Straw. Good building material. Good insulation value. Cheap. Lots and lots of straw about!... Coat with adobe. Paint. Lasts a Hunndert years... Lots of Straw houses in Missouri dating back to the Missouri settlement still in use.

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tygertim is gonna tell you...

Posted March 7, 2009
Three guesses as to what I've been drinking?

:D

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sibeen ducks in to say...

Posted March 7, 2009
.3. In a world moving backward in many ways, will there be a demand for horses? If so, can the US export their horses for a profit? Same per mules.

Perhaps not. Maybe JB should be more careful with his canon, or maybe his editors and pre-readers (yes, I'm looking sternly at you, Mr Murphy) should take a little more care with the sacred words.

I had a problem with an earlier thread where JB finally stumped up and stated that "the primates were gone". This set up a few alarm bells in the nerdy, engineering type brain that I have; and I decided to do some fact checking.

On the top of page 207, Australian edition, of WW; we can wasily find:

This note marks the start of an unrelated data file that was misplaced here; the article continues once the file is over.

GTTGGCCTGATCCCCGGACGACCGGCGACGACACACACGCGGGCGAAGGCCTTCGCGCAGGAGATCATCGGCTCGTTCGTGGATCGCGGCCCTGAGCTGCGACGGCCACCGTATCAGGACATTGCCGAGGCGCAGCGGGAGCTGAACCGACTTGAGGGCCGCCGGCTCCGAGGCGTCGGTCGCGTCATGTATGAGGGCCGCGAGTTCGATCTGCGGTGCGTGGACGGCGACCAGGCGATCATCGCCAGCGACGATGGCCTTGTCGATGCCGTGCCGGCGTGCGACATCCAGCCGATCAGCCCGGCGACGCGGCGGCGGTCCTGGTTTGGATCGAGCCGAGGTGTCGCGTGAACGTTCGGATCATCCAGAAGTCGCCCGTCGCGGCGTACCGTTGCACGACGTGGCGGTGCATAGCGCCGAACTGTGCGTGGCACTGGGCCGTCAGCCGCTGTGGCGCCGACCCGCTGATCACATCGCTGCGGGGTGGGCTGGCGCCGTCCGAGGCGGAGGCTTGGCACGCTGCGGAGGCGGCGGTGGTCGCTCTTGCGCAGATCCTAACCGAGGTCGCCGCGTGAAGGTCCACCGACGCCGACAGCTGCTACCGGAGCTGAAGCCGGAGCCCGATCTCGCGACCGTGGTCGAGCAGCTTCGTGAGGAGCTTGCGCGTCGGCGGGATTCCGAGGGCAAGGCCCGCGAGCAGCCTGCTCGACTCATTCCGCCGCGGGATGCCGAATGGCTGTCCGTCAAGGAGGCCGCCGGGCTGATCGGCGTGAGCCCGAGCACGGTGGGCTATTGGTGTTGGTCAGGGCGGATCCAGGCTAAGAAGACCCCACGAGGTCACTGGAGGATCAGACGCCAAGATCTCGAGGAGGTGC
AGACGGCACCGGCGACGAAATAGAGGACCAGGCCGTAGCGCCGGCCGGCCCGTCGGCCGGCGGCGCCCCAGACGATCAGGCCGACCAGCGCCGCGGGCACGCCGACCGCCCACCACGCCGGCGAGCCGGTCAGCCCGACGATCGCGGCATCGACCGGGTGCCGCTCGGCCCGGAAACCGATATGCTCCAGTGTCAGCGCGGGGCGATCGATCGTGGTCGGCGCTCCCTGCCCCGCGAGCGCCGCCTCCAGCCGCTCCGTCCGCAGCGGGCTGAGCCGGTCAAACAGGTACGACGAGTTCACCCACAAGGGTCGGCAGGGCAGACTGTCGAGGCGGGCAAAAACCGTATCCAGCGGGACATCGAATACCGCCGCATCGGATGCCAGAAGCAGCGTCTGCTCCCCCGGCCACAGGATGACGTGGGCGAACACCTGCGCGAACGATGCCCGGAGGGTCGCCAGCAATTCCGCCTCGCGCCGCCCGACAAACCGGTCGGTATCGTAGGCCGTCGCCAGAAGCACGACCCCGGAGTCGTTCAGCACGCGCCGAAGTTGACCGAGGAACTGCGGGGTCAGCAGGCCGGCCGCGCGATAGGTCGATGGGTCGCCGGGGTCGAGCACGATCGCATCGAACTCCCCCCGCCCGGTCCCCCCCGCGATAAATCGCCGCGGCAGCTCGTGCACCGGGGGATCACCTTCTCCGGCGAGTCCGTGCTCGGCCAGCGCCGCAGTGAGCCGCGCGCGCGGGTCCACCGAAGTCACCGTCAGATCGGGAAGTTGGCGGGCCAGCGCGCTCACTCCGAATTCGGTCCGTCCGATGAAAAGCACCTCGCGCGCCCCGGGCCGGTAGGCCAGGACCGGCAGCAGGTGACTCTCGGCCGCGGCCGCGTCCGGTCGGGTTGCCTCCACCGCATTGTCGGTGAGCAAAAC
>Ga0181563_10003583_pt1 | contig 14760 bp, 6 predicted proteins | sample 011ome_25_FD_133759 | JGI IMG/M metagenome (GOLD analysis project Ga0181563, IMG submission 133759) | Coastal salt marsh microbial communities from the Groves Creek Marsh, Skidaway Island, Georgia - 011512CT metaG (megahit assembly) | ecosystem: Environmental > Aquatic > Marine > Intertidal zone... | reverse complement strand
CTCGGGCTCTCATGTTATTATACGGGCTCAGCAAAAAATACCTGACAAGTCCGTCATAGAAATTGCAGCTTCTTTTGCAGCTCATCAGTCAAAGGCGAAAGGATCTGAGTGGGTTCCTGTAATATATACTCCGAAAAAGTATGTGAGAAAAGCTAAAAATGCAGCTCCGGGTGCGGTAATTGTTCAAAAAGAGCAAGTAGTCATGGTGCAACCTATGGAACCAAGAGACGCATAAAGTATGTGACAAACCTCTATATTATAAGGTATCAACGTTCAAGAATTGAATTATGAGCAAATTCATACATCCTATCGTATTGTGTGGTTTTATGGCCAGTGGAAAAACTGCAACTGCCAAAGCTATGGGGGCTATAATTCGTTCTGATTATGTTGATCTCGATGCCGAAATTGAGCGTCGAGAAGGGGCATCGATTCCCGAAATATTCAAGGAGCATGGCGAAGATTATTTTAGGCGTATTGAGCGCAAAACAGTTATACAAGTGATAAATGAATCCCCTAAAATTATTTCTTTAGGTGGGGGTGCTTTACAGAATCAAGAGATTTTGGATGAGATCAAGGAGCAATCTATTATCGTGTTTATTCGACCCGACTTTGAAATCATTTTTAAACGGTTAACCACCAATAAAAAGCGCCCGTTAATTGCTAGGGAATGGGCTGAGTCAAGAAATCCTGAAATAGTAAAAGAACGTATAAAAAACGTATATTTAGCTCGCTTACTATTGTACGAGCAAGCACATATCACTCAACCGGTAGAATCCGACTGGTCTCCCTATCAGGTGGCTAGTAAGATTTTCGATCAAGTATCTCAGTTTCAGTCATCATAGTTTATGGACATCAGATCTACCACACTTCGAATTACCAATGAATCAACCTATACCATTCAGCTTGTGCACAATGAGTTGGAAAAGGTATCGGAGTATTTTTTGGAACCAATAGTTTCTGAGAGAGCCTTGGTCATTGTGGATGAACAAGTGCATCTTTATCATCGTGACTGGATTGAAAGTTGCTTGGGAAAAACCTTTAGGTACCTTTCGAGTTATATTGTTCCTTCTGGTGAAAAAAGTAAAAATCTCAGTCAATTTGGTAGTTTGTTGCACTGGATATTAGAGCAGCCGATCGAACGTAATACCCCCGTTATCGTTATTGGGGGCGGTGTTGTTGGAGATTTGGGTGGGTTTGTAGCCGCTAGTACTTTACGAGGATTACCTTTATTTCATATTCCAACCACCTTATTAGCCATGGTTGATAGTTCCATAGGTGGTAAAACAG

Where there should have been cattle or horses, there were charred spots and grassfires, especially in west Texas.

So it appears that there is no horses for export, nor cattle to eat. Woe is me, is the canon to be as fucked up and as contradictory as the bible?

:)

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Paul Nicholas Boylan mutters...

Posted March 7, 2009
Well, the Bible is fairly hilarious - especially Genesis.

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Murphy mutters...

Posted March 7, 2009
sibeen, ever heard of "retcon?"

And yes, I know what the Australian version of the novel says per West Texas.

Moreover, umm, so what? Yes, I'm saying this as consultant and military editor. I'm also a writer (a very small one) and I have some inkling of an understanding as to the challenges faced in this project.

If we go with "The Wave killed everything" then we create a massive problem which was discussed during the earlier thread, one of essentially terraforming North America. We can't even begin to speculate on what that ecosystem would look like. Folks with far more understanding of that sort of thing than myself have said as much.

On the one hand, it'd make for a brilliant speculative exercise. You'd probably also need a PhD in Biology to write a book on the issue that was:

A. Believable

B. Understandable to the lay person

C. Entertaining

It is an awfully tall mountain to climb. Given deadlines and the demand of the audience base, you can either ignore the ecology problem altogether (not advisable as ecology will shape the post Wave civilization) or you can retcon the novel.

More to the point, as I recall from the earlier thread, some animals were indeed vaporized or did die but the effect was not universal.